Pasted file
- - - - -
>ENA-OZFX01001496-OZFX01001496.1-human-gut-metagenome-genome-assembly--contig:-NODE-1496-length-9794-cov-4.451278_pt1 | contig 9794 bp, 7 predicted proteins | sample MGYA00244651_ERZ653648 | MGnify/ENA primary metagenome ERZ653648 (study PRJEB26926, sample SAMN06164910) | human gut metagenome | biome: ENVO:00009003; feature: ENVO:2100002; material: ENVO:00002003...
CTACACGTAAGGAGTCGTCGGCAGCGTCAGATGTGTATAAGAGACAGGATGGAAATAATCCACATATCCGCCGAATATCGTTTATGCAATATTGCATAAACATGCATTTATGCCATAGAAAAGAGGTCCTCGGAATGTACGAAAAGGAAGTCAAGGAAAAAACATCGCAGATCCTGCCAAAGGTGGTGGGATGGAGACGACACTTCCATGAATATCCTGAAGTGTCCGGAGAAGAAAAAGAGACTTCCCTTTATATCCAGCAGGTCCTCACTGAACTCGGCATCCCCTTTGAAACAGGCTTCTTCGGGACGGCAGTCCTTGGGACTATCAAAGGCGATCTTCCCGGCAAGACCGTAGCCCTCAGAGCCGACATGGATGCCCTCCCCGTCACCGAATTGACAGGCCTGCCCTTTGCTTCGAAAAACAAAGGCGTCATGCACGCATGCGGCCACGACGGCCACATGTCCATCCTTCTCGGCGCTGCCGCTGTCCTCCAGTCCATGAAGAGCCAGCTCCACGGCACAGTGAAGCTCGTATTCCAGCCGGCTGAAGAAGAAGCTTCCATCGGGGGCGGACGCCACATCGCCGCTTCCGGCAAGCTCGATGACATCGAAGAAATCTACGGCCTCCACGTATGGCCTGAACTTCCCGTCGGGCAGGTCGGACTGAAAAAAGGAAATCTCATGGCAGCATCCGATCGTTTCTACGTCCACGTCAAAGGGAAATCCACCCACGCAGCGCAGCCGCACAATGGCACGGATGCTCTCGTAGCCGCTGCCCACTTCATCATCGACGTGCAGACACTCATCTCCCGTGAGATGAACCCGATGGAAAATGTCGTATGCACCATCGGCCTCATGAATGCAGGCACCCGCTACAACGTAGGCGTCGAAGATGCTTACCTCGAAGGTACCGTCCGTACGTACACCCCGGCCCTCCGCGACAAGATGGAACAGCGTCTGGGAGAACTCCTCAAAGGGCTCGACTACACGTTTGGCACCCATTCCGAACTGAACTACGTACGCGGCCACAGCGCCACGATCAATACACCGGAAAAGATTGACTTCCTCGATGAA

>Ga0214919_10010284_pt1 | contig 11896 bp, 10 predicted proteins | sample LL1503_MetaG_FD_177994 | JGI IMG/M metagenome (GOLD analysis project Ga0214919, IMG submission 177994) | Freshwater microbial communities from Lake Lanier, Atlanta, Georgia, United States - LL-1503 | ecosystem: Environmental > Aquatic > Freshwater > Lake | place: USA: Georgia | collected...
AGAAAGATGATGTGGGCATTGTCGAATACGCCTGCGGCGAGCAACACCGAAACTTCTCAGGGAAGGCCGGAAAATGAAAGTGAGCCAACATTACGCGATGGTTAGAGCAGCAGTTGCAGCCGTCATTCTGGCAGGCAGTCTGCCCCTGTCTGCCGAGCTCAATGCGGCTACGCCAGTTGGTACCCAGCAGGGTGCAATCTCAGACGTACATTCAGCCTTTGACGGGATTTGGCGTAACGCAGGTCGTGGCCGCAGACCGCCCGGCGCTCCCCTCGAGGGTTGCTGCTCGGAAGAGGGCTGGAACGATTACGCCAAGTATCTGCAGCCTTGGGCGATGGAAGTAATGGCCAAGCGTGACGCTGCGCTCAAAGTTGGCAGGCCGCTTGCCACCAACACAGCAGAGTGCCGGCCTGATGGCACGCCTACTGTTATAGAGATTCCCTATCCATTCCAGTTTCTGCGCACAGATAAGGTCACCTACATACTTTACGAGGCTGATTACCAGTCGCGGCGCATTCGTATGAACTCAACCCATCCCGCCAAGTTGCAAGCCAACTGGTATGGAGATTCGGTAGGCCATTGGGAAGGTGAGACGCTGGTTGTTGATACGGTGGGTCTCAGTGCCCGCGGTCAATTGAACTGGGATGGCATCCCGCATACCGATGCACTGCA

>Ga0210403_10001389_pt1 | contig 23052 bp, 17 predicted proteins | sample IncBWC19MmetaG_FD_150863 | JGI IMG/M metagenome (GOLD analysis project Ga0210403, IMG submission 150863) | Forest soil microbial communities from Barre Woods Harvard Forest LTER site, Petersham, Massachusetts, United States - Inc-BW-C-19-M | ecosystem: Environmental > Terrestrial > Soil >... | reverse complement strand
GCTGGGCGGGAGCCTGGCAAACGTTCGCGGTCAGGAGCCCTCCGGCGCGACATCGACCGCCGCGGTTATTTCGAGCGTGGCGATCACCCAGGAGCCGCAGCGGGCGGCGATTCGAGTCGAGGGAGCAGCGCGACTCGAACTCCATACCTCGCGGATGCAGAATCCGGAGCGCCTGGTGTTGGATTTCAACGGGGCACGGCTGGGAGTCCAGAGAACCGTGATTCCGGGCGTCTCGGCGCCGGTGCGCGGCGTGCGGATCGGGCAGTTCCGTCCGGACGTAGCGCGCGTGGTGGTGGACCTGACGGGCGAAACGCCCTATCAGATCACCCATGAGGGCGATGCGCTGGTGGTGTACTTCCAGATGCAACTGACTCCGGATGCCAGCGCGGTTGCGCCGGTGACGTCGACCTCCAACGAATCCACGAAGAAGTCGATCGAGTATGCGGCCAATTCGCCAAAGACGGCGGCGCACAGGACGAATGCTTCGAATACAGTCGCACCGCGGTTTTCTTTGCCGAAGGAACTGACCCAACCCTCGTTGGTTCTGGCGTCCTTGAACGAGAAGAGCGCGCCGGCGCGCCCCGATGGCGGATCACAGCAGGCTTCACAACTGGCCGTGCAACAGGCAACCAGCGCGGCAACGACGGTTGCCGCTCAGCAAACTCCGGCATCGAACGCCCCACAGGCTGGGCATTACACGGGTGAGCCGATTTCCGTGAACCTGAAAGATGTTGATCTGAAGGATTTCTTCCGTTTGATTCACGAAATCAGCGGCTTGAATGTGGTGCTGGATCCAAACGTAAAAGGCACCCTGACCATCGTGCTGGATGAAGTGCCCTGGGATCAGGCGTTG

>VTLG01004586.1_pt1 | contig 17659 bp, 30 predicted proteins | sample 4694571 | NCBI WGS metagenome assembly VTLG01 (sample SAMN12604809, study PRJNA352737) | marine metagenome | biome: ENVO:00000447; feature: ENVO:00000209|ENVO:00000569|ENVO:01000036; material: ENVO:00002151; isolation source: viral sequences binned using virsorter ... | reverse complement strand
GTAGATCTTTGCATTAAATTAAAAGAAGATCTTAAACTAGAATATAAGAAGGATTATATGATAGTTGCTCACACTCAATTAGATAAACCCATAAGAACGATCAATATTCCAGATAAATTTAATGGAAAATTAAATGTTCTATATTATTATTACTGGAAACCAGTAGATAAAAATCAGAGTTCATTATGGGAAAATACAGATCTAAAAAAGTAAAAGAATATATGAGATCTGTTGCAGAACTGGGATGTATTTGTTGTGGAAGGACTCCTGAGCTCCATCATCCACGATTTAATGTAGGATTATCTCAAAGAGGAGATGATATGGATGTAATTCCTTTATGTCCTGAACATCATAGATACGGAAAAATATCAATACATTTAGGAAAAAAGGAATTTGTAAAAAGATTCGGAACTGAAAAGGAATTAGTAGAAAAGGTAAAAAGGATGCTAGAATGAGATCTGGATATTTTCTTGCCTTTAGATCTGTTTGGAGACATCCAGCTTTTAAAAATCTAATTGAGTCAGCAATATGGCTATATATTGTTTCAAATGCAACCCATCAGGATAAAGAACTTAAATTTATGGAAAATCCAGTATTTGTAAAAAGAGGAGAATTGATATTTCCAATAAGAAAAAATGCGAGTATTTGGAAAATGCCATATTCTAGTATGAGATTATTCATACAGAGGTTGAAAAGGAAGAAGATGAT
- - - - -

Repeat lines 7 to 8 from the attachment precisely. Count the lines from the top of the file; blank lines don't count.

>VTLG01004586.1_pt1 | contig 17659 bp, 30 predicted proteins | sample 4694571 | NCBI WGS metagenome assembly VTLG01 (sample SAMN12604809, study PRJNA352737) | marine metagenome | biome: ENVO:00000447; feature: ENVO:00000209|ENVO:00000569|ENVO:01000036; material: ENVO:00002151; isolation source: viral sequences binned using virsorter ... | reverse complement strand
GTAGATCTTTGCATTAAATTAAAAGAAGATCTTAAACTAGAATATAAGAAGGATTATATGATAGTTGCTCACACTCAATTAGATAAACCCATAAGAACGATCAATATTCCAGATAAATTTAATGGAAAATTAAATGTTCTATATTATTATTACTGGAAACCAGTAGATAAAAATCAGAGTTCATTATGGGAAAATACAGATCTAAAAAAGTAAAAGAATATATGAGATCTGTTGCAGAACTGGGATGTATTTGTTGTGGAAGGACTCCTGAGCTCCATCATCCACGATTTAATGTAGGATTATCTCAAAGAGGAGATGATATGGATGTAATTCCTTTATGTCCTGAACATCATAGATACGGAAAAATATCAATACATTTAGGAAAAAAGGAATTTGTAAAAAGATTCGGAACTGAAAAGGAATTAGTAGAAAAGGTAAAAAGGATGCTAGAATGAGATCTGGATATTTTCTTGCCTTTAGATCTGTTTGGAGACATCCAGCTTTTAAAAATCTAATTGAGTCAGCAATATGGCTATATATTGTTTCAAATGCAACCCATCAGGATAAAGAACTTAAATTTATGGAAAATCCAGTATTTGTAAAAAGAGGAGAATTGATATTTCCAATAAGAAAAAATGCGAGTATTTGGAAAATGCCATATTCTAGTATGAGATTATTCATACAGAGGTTGAAAAGGAAGAAGATGAT